• 96.8%  Yes, there's no doubting the racism after cases like this.
  • 0.6%  I don't know.
I suppose I'm most upset because there's so little support for "I don't know," which is really the closest any of the choices come to being undeniably true.

    Tuesday, July 6, 2010

    Pseudo-Intellectual Nonsense

    Conservatives can’t stand the way liberals seem to think they can prove anything merely by spouting pseudo-intellectual nonsense. And maybe they (conservatives) are right. We (liberals) do, on occasion, obfuscate our arguments through superfluous verbiage, which sometimes leads to ill-supported conclusions.

    The problem is, pseudo-intellectualism is difficult to criticize. There are basically two angles. Many conservatives take the classic “Hey, egghead! Yer not as smart as you think you are!” approach. Others, however, can’t seem to resist fighting fire with more of the same alluring, seductive fire. That is, armed only with an inability to understand irony and a dangerous lack of self-awareness, they attempt to expose and discredit liberal pseudo-intellectualism with equal and opposite pseudo-intellectual nonsense of their own.

    And that brings me to the specific nonsense that inspired this post. It seems a handful of concerned citizens have decided that, as seen in his recent speech about the oil spill, Barack Obama uses lengthy, “professorial” sentences that most Americans apparently have trouble following.
    Though the president used slightly less than four sentences per paragraph, his 19.8 words per sentence "added some difficulty for his target audience," [the Global Language Monitor's Paul J.J.] Payack said.
    I won’t get into the absurdity of equating sentence length with semantic density, because Mark Liberman of the Language Log already did an excellent job of it:
    I think we can all agree that those are shockingly long professor-style sentences for a president to be using, especially in addressing the nation after a disaster. Why, they were almost as long as the ones that President George W. Bush, that notorious pointy-headed intellectual, used in his 9/15/2005 speech to the nation about Hurricane Katrina, where I count 3283 words in 140 sentences, for an average of 23.45 words per sentence! And we all remember how upset the press corps got about the professorial character of that speech!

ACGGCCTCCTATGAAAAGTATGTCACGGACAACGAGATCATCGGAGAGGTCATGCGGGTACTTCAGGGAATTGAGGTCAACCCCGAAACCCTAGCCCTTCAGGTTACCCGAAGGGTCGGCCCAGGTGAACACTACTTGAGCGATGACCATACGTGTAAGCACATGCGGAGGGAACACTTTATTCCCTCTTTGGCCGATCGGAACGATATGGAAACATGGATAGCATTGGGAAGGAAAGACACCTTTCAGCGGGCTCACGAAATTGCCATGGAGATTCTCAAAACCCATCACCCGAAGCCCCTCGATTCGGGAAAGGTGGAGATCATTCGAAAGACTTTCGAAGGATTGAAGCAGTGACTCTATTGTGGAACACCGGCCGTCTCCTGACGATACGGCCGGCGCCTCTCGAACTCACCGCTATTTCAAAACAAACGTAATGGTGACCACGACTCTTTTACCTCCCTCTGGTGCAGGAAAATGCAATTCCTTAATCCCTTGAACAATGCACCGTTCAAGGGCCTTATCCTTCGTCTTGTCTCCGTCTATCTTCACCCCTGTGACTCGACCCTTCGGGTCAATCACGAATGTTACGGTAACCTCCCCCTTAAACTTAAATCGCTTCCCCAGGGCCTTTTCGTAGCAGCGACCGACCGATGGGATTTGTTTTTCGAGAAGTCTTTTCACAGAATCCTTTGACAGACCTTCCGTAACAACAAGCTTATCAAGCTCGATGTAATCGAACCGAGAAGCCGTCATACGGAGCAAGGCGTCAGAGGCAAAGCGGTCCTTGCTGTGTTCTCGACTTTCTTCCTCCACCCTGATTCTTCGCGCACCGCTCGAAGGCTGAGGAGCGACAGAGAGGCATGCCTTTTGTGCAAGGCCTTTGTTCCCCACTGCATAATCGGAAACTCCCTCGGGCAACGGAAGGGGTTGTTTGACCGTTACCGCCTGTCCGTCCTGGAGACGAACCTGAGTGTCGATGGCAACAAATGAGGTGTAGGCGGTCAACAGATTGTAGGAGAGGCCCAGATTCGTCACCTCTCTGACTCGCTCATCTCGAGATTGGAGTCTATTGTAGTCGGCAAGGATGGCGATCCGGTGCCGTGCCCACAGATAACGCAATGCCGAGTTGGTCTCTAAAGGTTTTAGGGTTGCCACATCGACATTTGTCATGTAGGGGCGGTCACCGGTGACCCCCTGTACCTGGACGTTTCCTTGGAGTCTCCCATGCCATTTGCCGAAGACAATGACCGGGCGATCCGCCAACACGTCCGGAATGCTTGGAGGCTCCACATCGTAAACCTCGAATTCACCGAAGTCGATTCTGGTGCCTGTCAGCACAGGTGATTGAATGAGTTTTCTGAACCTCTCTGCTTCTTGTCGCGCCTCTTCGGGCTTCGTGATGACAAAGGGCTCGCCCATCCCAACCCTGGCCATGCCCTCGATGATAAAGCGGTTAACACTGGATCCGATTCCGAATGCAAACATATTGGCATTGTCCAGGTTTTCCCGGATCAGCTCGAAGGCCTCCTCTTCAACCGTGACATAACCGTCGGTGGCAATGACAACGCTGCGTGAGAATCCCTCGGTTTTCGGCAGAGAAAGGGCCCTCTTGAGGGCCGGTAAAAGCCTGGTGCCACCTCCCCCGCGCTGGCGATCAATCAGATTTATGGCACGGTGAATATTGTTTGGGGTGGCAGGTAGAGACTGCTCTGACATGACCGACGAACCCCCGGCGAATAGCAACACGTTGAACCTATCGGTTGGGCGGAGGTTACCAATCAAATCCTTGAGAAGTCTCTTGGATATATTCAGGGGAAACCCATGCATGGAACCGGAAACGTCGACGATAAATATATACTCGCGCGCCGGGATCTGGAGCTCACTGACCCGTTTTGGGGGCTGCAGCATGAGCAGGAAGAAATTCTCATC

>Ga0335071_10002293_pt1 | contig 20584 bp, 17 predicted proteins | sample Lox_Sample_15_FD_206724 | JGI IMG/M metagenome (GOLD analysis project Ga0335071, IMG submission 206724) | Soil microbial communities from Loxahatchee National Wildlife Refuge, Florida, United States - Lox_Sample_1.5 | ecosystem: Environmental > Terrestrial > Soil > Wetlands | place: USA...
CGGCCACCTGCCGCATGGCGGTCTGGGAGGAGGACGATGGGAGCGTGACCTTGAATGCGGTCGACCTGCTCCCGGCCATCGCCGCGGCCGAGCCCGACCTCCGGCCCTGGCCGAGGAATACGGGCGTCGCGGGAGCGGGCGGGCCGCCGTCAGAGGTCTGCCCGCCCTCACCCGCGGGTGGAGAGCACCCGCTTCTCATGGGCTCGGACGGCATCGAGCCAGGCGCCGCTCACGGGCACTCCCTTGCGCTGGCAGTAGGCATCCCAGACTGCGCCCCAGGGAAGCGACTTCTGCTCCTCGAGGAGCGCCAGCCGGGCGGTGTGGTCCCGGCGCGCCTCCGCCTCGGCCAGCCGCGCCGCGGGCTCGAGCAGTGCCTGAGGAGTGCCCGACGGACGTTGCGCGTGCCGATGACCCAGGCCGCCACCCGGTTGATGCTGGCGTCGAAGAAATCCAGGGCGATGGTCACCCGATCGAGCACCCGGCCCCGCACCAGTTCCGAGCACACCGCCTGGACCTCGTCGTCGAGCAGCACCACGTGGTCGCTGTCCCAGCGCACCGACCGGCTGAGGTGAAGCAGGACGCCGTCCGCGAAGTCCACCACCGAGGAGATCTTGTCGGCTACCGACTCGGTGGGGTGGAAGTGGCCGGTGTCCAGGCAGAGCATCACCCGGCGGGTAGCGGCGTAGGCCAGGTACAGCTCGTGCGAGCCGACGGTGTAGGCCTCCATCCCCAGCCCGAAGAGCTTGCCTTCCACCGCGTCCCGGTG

But this sort of “Obama uses lots o’ words; he must think he’s smarter’n me” crap is only moderately insane. What this story really needs is for some imaginative commentator to use the whole thing as an excuse to question Obama’s masculinity. Take it away, Kathleen Parker of the Washington Post:
    Obama may prove to be our first male president who pays a political price for acting too much like a woman.
    Her basis for this? That 13% of Obama’s speech was passive-voiced. The many linguistically-dubious aspects of this are addressed, once again, by Mark Liberman, but my focus is on the political rhetoric.

    First of all, is this supposed to be an insult? I think it is—not so much because Parker has any objection to the idea of a female president, but because she sees something “wrong” with a male exhibiting (what she perceives to be) female characteristics. Conservatives become confused and defensive at any indication that gender is not as binary as they like to think it is.[1]

    Gender issues aside, I’m most alarmed by how eagerly conservatives embrace this kind of idiocy when it supports what they already believe. Liberals do the same thing, of course, but they’re the ones who make “unjustified claims of expertise, authority or knowledge” and “ignore any evidence that shows their position to be false.”[2] Conservatives are supposed to be better than that, right?[3]

    1. How’s that for a wild generalization! Not to worry, I’ll write more on the issue in the future.
    2. Have I mentioned how much I love Conservapedia as a source for hyperbolic and outlandish (and sometimes blatantly hypocritical) stereotypes?
    3. Wow, is this an unfocused article. Oh well, it should be useful as a springboard for follow-up posts on a number of tangentially-related topics. By the way, this article (not counting the indented quotes) averages 17.6 words per sentence. I'm not especially good at identifying passive constructions, but I see at least three or four. I don't know what that says about my masculinity.